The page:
The Legislative Assembly of Manitoba was established on July 14, 1870. After the control of Rupert's Land was passed from Great Britain to the Government of Canada in 1869, Manitoba attained full-fledged rights and responsibilities of self-government as the first Canadian province carved out of the Northwest Territories. The Legislative Assembly consists of the fifty-seven Members elected to represent the people of Manitoba. Manitoba's primary political parties are the New Democratic Party of Manitoba (NDP), the Progressive Conservative Party of Manitoba and the Manitoba Liberal Party.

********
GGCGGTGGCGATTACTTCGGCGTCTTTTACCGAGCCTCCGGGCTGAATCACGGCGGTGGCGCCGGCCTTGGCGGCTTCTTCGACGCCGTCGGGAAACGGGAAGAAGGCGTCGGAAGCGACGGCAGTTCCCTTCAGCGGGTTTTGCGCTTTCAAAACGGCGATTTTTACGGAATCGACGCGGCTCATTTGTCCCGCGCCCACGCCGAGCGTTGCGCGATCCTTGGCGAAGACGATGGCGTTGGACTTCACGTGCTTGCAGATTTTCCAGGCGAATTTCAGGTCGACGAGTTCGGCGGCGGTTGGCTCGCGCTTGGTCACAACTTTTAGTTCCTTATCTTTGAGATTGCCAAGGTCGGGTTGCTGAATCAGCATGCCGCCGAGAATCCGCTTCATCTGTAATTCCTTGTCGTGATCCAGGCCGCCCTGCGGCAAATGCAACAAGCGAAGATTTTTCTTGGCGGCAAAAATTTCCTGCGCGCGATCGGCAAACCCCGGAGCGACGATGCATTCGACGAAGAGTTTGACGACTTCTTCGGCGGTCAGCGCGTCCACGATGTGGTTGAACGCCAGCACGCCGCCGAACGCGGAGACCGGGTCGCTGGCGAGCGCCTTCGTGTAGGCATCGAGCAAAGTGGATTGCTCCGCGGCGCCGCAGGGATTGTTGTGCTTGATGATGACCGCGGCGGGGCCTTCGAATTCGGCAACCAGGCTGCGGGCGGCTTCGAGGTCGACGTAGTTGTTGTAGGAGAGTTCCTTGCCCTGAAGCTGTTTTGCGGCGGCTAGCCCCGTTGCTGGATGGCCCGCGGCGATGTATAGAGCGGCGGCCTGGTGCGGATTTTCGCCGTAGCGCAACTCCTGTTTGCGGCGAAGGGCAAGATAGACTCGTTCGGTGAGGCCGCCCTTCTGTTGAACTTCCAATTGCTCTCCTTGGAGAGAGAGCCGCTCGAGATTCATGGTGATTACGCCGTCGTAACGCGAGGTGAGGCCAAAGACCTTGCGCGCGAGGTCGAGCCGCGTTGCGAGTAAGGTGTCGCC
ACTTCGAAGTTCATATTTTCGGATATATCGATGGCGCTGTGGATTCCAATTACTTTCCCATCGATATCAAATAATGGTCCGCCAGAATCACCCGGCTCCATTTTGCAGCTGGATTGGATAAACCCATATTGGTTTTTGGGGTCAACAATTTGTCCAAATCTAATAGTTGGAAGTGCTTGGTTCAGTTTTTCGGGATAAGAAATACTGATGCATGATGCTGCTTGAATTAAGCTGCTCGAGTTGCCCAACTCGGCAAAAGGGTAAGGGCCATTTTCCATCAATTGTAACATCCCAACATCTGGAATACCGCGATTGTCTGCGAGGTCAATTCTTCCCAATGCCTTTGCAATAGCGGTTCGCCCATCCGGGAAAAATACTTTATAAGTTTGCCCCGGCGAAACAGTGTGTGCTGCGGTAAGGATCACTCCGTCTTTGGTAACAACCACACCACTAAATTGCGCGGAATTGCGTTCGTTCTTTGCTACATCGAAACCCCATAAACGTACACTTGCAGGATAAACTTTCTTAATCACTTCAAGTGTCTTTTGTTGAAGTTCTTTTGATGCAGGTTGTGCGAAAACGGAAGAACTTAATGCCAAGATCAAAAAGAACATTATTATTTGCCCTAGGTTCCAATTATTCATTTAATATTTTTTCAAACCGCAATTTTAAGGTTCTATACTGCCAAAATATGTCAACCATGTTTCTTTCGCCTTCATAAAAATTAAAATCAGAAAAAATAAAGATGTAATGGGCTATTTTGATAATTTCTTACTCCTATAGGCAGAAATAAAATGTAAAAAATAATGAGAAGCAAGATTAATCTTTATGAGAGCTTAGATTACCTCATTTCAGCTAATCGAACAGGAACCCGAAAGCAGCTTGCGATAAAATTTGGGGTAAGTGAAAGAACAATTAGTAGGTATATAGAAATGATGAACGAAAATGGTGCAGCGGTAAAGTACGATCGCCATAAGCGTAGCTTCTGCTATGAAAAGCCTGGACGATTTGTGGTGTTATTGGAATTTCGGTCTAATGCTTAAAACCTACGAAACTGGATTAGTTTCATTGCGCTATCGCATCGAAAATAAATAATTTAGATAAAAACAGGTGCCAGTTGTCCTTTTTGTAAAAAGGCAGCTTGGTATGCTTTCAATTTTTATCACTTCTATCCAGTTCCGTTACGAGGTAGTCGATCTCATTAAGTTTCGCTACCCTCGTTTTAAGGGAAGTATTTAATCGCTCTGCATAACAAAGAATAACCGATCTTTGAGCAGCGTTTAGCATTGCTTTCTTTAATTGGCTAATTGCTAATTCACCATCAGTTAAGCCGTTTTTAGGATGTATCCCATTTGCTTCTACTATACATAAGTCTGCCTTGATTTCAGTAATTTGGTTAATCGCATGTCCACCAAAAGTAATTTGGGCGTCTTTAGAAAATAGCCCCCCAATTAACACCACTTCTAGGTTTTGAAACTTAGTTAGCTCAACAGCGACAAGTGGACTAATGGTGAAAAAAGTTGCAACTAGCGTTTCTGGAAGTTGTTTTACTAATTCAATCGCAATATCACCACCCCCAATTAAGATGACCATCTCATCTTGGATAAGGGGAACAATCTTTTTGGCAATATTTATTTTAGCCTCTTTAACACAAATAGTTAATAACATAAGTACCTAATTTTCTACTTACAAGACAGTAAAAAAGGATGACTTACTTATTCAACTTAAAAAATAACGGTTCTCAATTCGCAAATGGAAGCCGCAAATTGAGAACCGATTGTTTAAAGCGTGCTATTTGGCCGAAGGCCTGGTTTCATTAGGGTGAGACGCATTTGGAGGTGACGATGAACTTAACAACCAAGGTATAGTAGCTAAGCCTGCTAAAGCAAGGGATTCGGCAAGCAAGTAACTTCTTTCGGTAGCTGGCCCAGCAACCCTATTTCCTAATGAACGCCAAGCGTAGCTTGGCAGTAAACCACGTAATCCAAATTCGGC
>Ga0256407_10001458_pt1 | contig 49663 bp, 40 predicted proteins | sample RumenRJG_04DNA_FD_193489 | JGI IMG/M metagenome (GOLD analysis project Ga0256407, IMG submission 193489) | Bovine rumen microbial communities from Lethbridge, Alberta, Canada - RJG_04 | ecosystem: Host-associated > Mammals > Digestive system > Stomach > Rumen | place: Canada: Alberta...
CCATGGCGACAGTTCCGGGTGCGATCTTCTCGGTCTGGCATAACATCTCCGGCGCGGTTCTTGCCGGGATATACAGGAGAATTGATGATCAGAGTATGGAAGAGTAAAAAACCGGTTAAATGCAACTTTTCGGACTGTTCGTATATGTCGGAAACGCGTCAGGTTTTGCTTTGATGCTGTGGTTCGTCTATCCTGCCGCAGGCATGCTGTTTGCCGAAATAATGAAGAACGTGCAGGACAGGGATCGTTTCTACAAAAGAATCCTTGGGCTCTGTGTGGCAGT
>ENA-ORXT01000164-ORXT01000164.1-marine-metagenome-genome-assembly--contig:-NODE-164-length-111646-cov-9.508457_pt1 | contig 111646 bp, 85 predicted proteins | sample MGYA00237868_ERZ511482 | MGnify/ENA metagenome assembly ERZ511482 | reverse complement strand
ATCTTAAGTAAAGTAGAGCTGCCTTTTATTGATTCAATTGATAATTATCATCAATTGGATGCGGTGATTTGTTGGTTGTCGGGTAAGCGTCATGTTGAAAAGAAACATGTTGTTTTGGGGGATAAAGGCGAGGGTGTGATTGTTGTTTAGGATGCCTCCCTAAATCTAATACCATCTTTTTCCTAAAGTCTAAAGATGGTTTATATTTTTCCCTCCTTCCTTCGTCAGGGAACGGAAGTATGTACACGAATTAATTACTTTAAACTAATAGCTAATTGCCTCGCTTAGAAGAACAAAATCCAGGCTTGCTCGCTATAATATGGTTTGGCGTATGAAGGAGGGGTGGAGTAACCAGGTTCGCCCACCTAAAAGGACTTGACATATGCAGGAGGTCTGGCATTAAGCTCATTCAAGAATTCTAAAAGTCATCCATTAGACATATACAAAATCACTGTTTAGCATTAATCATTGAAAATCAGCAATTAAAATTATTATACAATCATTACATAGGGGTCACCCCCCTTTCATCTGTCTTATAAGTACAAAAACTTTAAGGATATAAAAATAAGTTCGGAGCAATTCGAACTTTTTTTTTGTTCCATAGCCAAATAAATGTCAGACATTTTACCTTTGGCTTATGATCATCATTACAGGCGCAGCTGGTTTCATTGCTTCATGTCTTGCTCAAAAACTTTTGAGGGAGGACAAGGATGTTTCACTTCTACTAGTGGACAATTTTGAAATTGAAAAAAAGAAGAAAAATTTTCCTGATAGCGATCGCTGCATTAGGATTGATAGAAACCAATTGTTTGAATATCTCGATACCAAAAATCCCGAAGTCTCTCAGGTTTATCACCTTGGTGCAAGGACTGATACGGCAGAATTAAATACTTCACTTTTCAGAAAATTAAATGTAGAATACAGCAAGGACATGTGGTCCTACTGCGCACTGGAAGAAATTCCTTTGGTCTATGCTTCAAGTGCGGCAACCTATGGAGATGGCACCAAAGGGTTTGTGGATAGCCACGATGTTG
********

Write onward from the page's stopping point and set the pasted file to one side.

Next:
The current premier of Manitoba is Greg Selinger of the NDP, who replaced Gary Doer to lead the NDP majority government of 37 seats. The Progressive Conservative Party holds 19 seats, and the Liberal Party has one seat but does not have official party status in the Manitoba Legislature. The last general election was held October 4, 2011. Historically, political parties first appeared between 1878 and 1883, with a two-party system (Liberals and Conservatives). The United Farmers of Manitoba appeared in 1922, and later merged with the Liberals in 1932 to form the dominant political party. Other parties, including the Co-operative Commonwealth Federation (CCF), appeared during the Great Depression; in the 1950s, Manitoban politics became a three-party system, and the Liberal party gradually declined in power. The CCF became the NDP, which came to power in 1969. Since then, the Conservatives and the NDP have been the dominant parties.